Tikal, Rio Dulce, Livingstone in Guatemala and swimming with sharks in Belize

Hi friends! Step by step I arrived in Belize, which according to the map of Travbuddy is the my 78th country visited. I’m however still at 37%. I don’t understand where is the bulk of the remaining 118 nations, but I’ll find them one by one, fear not.
I tell you from the last time. From Lanquin I arrived to Flores, a beautiful small town on an island in the middle of a lake, near the Mayan site of Tikal. Tikal is very large, was founded around 900 BC, and reached a population between 150,000 and 200,000 inhabitants. Today it is surrounded by forest, which makes it even more fascinating, both for the vegetation that covers and conceals its buildings, both for the many animals that hang out and scream all around. I saw monkeys, foxes, toucans, tarantulas and some mammals halfway between rats and teddy bears, of which I don’t know the name.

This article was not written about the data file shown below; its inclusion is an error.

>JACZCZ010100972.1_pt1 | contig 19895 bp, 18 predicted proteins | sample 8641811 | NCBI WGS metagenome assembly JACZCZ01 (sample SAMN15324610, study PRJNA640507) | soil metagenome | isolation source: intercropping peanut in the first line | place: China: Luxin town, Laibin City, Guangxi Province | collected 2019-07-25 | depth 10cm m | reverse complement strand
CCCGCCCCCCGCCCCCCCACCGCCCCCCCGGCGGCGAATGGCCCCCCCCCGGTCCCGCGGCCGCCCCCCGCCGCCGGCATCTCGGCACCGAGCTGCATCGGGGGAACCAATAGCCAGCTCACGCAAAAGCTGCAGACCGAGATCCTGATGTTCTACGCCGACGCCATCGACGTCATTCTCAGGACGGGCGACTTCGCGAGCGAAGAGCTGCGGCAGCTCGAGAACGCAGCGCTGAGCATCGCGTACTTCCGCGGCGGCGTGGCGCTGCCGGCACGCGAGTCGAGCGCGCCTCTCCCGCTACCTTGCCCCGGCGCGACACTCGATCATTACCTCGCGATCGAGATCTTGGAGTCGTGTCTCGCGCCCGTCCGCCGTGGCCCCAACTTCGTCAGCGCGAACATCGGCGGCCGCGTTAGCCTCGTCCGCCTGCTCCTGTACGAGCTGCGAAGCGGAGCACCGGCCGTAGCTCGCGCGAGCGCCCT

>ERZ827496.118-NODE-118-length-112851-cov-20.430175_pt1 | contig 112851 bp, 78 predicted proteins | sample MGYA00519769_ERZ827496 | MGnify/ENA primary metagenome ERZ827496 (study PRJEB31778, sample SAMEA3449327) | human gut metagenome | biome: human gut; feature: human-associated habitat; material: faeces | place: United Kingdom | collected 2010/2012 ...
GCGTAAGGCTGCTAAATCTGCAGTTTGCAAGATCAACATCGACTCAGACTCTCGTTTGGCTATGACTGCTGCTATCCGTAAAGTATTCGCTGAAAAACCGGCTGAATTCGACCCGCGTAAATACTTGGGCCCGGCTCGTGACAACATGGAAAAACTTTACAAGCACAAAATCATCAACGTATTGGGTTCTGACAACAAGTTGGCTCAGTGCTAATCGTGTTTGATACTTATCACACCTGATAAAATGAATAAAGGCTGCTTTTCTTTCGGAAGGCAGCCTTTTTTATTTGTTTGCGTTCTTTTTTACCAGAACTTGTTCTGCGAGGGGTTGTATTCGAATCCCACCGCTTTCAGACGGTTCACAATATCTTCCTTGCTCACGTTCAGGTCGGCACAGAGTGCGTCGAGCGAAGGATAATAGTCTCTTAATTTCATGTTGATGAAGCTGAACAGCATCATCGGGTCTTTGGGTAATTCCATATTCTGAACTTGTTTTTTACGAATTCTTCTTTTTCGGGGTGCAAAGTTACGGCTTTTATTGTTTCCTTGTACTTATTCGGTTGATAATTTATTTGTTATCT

Then I went back on Rio Dulce, in a town that takes its name, idling for a couple of days in a hut on the river, inside the forest, and from there I crossed the lake with a speedboat arriving to Livingstone, by the sea, where the population is predominantly black, and there is a Caribbean mood, like Jamaica.
From there, literally flying over the waves for about an hour with a speedboat on rough sea, I arrived in Belize. I wasn’t sure if going because different travelers didn’t speak too well about it. One problem is that it costs more than the rest of Central America, but at the end the prices are still low, on the island of Caye Caulker I was in a hut in front of the sea for only $ 15.